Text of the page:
If you’ve struggled to find household disinfectants and wipes recently, you’ll understand the allure of UV wand disinfectants. These devices claim to kill 99.9 percent of germs, bacteria and viruses, and they’re lightweight and portable. Perfect for that weekend trip to the Airbnb.
The product descriptions are certainly alluring — advertised to sanitize everything from mail to computer keyboards, plus makeup brushes, sofas, bedding, toilets and pet areas. They’re easy to find on sites like Amazon, Sharper Image and eBay. But while a personal UV-C light wand may sound nifty, problems with the wands may outweigh any potential benefits.
For starters, many of them are fakes. Others are of such low power that you’d have to hold the device over an item (say, a mask) for 30 minutes to maybe get any disinfection, much less destroy SARS-CoV-2, the virus responsible for COVID-19. You also risk accidental exposure to dangerous ultraviolet light.
Since researchers have no idea of the dose, distance or time to disable SARS-CoV-2, these lights could give you a false sense of security.
“Beware of false claims that say these products are effective, or are safe for use on humans,” says Jung-Tsung Shen, an engineer and physicist at Washington University in St. Louis.
Our Invisible Ally
Ultraviolet light, or UV, that heads to earth courtesy of the sun and the electromagnetic spectrum, comes in three main flavors: UV-A ranges from 315 to 400 nanometers, UV-B from 280 to 315 nanometers and UV-C from 100 to 280 nanometers.
These three types of UV radiation differ in their biological activity and the extent to which they can penetrate the skin, says Shen.
Ultraviolet light has been an old friend to the disinfection world for over a century. UV-C carries the most energy capable of destroying the bonds that hold together the DNA and RNA of viruses and bacteria, stopping them from working. The same sanitizing energy can also damage eyes and skin, and cause cancer.
Magic Wand? Not Really, Nope!
During the H1N1 influence pandemic of 2009, microbiologists warned that the distance and duration that a wand is held from an infected surface are both critical. But the surface itself matters, too. Smooth surfaces like marble and glass are easier to disinfect than wood or cloth.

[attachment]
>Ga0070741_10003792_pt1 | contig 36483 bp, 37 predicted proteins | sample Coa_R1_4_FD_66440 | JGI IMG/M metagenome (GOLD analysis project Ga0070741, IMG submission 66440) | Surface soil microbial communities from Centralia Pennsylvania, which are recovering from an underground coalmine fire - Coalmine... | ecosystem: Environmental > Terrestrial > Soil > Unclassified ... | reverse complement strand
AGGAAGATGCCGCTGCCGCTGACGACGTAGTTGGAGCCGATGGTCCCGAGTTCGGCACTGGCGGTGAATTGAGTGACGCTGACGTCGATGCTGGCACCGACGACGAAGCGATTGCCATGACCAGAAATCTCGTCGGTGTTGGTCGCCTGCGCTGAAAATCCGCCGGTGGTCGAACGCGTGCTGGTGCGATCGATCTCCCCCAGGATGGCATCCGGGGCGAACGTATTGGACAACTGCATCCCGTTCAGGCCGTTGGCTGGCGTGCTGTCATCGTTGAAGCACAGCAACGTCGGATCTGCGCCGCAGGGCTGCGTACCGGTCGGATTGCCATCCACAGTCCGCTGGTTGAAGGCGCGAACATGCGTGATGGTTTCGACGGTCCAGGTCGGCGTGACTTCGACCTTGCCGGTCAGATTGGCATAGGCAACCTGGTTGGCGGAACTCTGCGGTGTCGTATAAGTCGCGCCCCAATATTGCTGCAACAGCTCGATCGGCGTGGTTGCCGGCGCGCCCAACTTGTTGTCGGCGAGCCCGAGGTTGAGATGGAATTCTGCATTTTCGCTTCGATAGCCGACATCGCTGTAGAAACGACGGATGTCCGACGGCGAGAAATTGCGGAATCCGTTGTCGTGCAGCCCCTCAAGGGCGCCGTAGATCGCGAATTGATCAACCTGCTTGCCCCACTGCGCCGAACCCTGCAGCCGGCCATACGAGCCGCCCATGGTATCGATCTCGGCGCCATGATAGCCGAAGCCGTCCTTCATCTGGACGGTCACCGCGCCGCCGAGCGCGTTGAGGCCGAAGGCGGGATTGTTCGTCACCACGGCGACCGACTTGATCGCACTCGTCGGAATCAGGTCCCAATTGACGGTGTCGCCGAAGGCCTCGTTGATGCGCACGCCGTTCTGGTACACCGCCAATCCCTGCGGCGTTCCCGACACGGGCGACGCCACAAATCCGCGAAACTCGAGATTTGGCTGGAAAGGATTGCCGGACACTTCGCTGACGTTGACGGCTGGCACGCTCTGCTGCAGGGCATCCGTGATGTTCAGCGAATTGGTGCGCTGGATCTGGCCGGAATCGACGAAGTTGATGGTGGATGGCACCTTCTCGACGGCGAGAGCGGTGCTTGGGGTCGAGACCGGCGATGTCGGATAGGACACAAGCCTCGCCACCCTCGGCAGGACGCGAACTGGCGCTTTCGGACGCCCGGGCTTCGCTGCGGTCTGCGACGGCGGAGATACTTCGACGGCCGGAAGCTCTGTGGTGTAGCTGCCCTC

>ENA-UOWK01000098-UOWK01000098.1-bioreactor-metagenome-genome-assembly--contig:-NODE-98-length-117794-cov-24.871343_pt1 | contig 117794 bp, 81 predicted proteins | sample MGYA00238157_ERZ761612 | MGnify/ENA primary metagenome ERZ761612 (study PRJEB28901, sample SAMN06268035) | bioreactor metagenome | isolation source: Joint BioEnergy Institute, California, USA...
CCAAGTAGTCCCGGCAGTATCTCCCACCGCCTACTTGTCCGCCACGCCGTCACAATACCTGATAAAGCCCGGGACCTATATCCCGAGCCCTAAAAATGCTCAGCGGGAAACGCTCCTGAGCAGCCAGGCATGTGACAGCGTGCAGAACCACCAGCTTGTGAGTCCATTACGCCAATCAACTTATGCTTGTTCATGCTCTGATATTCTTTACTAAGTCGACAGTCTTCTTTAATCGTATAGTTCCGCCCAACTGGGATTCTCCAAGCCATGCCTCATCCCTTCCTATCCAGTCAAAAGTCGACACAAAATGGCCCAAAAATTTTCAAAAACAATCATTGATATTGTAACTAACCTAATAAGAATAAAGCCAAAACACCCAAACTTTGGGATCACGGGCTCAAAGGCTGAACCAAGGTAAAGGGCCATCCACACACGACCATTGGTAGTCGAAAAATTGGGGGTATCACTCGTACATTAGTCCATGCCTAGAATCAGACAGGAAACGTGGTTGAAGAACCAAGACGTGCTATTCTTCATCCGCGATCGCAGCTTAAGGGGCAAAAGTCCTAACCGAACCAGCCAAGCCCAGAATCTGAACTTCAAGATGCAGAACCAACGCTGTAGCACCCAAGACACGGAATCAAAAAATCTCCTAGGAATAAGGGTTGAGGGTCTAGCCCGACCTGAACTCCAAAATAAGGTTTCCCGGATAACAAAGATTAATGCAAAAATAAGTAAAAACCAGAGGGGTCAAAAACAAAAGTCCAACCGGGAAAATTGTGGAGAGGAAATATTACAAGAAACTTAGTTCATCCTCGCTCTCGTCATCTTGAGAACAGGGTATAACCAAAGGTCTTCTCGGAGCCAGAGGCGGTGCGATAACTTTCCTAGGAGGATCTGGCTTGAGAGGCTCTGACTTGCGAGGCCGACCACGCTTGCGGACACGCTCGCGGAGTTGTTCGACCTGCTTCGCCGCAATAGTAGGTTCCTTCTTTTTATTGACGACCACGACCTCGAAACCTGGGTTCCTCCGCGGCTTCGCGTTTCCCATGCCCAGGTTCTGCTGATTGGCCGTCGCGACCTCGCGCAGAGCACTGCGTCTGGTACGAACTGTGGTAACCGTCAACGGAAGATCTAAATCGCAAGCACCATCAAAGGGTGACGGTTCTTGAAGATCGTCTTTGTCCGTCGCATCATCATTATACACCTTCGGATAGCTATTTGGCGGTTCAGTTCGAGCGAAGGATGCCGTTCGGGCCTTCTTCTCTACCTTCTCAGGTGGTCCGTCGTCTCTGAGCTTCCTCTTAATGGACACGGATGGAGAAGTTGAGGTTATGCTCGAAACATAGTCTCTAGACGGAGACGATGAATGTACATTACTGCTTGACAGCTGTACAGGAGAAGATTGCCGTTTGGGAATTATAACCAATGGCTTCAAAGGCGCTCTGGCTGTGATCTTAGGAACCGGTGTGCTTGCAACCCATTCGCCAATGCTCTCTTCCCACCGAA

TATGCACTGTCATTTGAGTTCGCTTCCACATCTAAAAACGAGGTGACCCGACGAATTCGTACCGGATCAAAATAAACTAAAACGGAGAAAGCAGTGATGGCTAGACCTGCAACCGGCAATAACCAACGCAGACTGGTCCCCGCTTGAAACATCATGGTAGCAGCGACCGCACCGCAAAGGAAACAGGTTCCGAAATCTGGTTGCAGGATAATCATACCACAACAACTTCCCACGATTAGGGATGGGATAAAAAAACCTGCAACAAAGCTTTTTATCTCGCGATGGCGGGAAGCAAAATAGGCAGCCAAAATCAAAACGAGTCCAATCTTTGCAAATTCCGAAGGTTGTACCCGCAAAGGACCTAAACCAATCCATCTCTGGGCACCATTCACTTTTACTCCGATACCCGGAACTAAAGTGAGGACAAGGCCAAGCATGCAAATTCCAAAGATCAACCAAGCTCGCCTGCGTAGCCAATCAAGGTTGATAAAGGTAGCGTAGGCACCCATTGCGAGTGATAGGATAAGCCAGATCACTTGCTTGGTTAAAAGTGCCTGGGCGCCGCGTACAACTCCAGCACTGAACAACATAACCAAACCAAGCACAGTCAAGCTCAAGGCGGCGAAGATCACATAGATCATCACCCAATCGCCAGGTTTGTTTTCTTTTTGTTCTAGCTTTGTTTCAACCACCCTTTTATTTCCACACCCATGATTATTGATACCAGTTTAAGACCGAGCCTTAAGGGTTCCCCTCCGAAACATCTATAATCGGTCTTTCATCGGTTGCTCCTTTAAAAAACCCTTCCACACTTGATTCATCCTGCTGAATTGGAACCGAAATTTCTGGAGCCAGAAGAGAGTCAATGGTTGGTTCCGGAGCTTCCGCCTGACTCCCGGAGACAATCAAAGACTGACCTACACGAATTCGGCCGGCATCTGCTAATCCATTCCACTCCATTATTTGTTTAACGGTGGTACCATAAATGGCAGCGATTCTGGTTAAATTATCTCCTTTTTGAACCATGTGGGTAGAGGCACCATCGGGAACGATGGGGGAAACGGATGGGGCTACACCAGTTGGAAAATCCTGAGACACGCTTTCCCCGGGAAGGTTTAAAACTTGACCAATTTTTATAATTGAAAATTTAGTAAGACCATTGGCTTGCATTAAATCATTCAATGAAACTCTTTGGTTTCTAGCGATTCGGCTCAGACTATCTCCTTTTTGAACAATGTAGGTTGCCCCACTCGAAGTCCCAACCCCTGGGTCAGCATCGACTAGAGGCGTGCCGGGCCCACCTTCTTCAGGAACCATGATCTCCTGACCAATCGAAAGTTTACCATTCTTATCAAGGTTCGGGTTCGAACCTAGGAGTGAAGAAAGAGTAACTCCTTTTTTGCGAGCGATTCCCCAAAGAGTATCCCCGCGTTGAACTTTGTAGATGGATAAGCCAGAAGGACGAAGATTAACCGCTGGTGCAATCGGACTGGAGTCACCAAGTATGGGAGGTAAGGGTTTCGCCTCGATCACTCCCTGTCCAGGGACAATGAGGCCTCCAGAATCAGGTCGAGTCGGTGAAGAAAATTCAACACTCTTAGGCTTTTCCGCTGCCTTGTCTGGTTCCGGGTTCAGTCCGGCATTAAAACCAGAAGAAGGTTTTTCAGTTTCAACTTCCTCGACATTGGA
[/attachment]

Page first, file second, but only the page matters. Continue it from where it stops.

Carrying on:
In 2015, the Federal Trade Commission went after two companies marketing UV disinfectant devices because of false claims about eliminating foot fungus, methicillin-resistant Staphylococcus aureus, E. coli and Salmonella.
UV-C’s germicidal powers depend on the dose — how much optical energy the source delivers, the distance from the source and time of exposure, says Christian Zollner, a materials scientist at the University of California, Santa Barbara. Plus, most of the wands use LEDs, which are less efficient for disinfection, says Zollner.
Read more: Are Ultraviolet Sanitizing Lights Safe for Humans?
Online instructions for the wands offer few concrete clues for disinfection times. Some say to hold the light 5 centimeters above the surface for five to 10 seconds; others say to hold it longer than 30 seconds.
Shen bought a handheld wand out of curiosity, which did not come with instructions. With only three UV-C chips powered by AA batteries, such a device would take more than a few seconds to disinfect any surface. “They intentionally don’t want to mention how ineffective these are,” says Shen. “If they said you have to hold the light for 30 minutes, no one is going to buy it.”
Test Strips and Banana Sunburns
Some products sold now that claim to be germicidal are actually the wrong wavelength, says Andrea Armani, a chemical engineering and materials scientist at the University of Southern California. In order to disinfect, the wavelength “should be 260 nanometers, but you can’t really tell, so that is one challenge,” she says.
Scientists can measure UV light electronically with optical sensors or chemically with UV-C cards that changes colors with dose. Consumers can also purchase versions of these cards online, but Shen and Armani caution against false readouts; some companies don’t provide a specific sensitivity range that would trigger a chemical reaction strong enough to kill viruses. “There is no way to gauge how useful it is in practice,” says Armani.
You can’t tell by looking, either. Some wands give off a blue glow. That’s the LEDs, not the UV light itself; we can’t see light in the ultraviolet range. “I can’t say this enough: Don’t look at the bulb, just don’t look at the bulb,” adds Armani.
But consumers do have a few ways to spot fakes. Read the product specifications and make sure the wand is in the 260 nanometers range. If specifications aren’t provided, contact the seller. Read online instructions, too. If a product lacks a specific time frame — or lists a duration that’s more than seconds — that’s a red flag.
The price gives you a clue, too. High-powered UV-C LEDs cost around $15 each, says Armani, and you need an array of them. If the company sells a light for under $20 and the instructions say it works in minutes, it’s probably fake. “It is not like a magic wand, you can’t just wave and disinfect something,” she says.
If you want to test a light you’ve already bought, try the (yes, really) banana test. Place the light over a green banana for 15 minutes. Any UV-C lamp will turn the skin brown. But here’s the caveat: The banana test works on a broad wavelength, and doesn’t specifically target a wavelength of 260 nanometers. But it will tell you if the bulb works and whether it’s actually emitting UV-C light, which are both important questions, says Armani.
“Right now, this is a gray market without regulations,” says Shen. “There have been no rigorous scientific experiments and tests for the effectiveness of these devices.”